Just a question, would the values change if vegetation was factored in, meaning the nitrates and other tds that they would use up. Or would the values only change say, for a few weeks maybe after they are added to the system? question from: metalShrek
Everything is a variable so there is no one-size-fits-all amount of water which should be changed. When I am not able to do my usual waterchange routine, I feed them less and make sure the tank is covered so the water won't be evaporating.
Plants do not use everything which may be in the water and of what they do use, they don't necessarily use it in the same proportions that may be in your water. If you are only concerned with nitrates, plants will lower them.
In the summer I have 55G tanks outside and the nitrates are always zero because of the plants. But I still do waterchanges because the water is evaporating and to get rid of anything else that might be building up.
Waterchanges can also replenish good things which might be used up by plants or biological processes (carbonate, calcium, magnesium etc).
I used nitrates as an example but I never test for nitrates. I do waterchanges partly because I like doing them and partly because the fish like when I do them. My fish ALWAYS look better when they get regular and significant waterchanges.
That is exactly right. I don't even own a nitrate test kit.
You can test for lots of things to get a general idea of your water quality. Here in NY our water comes out of the tap at about 7.4-7.6 PH. When folks would walk into the old fish building with a water sample if their PH was testing low their hardness would be through the roof along with their nitrates.
It was always the same story. They were not changing enough water to dilute it enough to prevent "stuff" from building up in their tanks. If acids were building up so was everything else.
That's why it's moronic to ADD stuff to your water to make it "better". The idea is to NEVER add stuff, always dilute stuff back OUT of your water.
If someone has so much acid building up in their tank it has moved from 7.6 down to 6.8 that means EVERYTHING else had built up in their water too. By adding a ph increaser they MAY get a temporary boast in PH but that won't reduce their hardness, lower their nitrates OR dilute all the rest of the CRAP that is slowly building up in their tanks.
I enjoyed reading your charts very much Beth but that last line is what is most relevant.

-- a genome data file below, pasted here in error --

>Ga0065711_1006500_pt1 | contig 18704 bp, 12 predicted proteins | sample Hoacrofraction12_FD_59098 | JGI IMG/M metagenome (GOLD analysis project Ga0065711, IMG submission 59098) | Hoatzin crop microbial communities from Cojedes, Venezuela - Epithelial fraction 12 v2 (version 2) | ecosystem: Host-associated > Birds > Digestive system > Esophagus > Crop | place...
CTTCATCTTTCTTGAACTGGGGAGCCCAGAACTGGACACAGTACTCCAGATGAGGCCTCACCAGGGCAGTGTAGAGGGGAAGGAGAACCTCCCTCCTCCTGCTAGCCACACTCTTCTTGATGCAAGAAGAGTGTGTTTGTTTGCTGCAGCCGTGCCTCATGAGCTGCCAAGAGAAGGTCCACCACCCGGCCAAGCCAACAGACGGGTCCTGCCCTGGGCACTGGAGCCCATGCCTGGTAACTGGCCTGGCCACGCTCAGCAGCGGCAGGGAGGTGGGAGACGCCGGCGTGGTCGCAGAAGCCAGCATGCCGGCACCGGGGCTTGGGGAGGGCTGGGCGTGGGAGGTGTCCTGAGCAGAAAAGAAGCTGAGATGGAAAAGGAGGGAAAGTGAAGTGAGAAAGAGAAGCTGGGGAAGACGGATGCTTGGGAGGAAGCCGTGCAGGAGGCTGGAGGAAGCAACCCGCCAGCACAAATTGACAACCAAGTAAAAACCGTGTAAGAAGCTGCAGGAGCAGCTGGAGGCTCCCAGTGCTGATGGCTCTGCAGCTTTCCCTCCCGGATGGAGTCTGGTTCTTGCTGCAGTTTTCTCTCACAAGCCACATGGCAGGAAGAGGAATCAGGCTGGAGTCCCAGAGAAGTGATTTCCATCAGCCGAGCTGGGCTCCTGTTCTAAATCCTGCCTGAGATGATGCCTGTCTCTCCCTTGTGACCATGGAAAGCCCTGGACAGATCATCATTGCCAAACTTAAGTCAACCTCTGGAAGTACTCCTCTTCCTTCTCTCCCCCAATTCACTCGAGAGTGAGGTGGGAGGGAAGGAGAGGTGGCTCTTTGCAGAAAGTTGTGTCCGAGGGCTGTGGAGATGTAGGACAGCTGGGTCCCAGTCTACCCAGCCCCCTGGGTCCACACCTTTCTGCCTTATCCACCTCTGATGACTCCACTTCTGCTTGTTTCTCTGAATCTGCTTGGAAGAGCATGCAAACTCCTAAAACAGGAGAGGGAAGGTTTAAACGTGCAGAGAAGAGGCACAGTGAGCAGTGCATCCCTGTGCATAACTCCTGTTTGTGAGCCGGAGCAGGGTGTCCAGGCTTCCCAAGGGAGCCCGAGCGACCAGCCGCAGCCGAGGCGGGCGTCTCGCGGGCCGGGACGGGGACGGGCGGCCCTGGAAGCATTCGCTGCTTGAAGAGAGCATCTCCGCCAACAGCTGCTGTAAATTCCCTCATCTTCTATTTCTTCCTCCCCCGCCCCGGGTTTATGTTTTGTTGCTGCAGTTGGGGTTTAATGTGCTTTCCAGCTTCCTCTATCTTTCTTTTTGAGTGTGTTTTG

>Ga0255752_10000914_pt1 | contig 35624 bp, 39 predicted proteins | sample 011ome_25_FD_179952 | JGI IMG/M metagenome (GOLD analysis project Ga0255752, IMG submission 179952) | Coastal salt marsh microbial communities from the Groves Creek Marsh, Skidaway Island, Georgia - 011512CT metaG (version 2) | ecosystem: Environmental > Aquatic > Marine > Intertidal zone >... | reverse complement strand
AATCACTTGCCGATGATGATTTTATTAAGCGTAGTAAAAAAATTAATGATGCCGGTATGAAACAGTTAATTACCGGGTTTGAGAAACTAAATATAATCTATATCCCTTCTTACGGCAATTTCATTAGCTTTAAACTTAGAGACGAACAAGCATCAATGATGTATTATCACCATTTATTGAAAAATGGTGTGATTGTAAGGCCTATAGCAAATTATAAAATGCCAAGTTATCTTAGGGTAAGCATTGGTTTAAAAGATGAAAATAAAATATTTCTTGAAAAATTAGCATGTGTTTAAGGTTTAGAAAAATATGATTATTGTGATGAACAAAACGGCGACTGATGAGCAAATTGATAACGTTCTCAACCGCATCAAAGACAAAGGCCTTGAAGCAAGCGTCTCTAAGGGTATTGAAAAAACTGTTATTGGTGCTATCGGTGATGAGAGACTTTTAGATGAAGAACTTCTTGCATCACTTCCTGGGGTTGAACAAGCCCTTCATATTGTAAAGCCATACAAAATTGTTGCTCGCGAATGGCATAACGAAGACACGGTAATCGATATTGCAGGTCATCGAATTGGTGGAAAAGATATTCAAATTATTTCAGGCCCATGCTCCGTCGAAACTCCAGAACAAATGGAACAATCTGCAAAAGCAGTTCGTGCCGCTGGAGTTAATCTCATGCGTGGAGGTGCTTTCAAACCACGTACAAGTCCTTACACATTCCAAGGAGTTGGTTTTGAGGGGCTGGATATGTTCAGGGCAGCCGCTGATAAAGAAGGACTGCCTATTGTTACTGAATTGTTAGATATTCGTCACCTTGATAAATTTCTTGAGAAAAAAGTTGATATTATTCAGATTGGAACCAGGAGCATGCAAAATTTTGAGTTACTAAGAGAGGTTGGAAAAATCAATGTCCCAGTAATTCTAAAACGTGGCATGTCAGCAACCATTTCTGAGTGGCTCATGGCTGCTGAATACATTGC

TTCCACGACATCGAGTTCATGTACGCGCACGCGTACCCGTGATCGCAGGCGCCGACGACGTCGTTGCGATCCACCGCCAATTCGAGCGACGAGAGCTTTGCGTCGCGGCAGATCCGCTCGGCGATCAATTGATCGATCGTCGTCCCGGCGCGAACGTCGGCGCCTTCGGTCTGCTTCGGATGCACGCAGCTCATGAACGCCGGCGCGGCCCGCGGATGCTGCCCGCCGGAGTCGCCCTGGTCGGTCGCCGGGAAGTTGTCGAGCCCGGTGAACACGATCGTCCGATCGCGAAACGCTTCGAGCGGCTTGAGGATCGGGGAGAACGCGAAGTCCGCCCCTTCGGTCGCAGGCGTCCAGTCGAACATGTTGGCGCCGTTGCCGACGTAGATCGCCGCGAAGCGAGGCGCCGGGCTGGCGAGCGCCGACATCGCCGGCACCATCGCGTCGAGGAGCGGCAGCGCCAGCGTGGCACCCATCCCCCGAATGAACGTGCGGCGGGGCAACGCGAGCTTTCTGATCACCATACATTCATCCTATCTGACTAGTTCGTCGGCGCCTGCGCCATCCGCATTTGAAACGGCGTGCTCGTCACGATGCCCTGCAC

A person can have a tank JAMMED full of plants and a zero nitrate reading but it ONLY means they have lots of plants and no nitrate build up. It doesn't address ALL the other buildups they do have.
One of my biggest beefs going in this hobby is ALL the newer products like Tetra "Easy Balance" or ANYTHING that claims it eliminates water changes. NONE OF THEM actually work and NOBODY outta be using or recommending these products. EVER!
You just plain old can't dilute water by adding stuff to it. That goes against all logic folks. It's like adding something to a bucket of water to make it weigh less. It's not going to happen.
I do about a 75% water change every other day on every tank I own and I don't test for anything. I have had people tell me that I am changing too much water too frequently but for me it sure beats the heck out of worrying about nitrates and other harmful stuff in the water. Call me crazy too but my fish swim around all excited looking when I am adding fresh clean water to their tank almost like they are giving me their approval. That last line makes it sound like I may need to cut down on my drinking in the fish room but I swear it's true. contributed by - bubbydenaquatics
I have done a lot of testing over the years on the buildup and removal of dissolved solids in a tank. there are ways to completely remove almost everything without doing any water changes, but they arent easy and they require more initial volume and varied flora than most are ready to maintain. that said, the one thing i have had the most difficulty removing from water is sodium chloride, regular table salt. there are very few things that will remove it. the things that will either grow way to slow to be of any value, or require such a high salinity as to make the whole effort moot.
most of the time you can find a way to either sequester various compounds and minerals into forms that can be removed from the water column, but an easy way to remove salt still eludes me. for that reason, water changes are still an eventual necessity. contributed by - Auban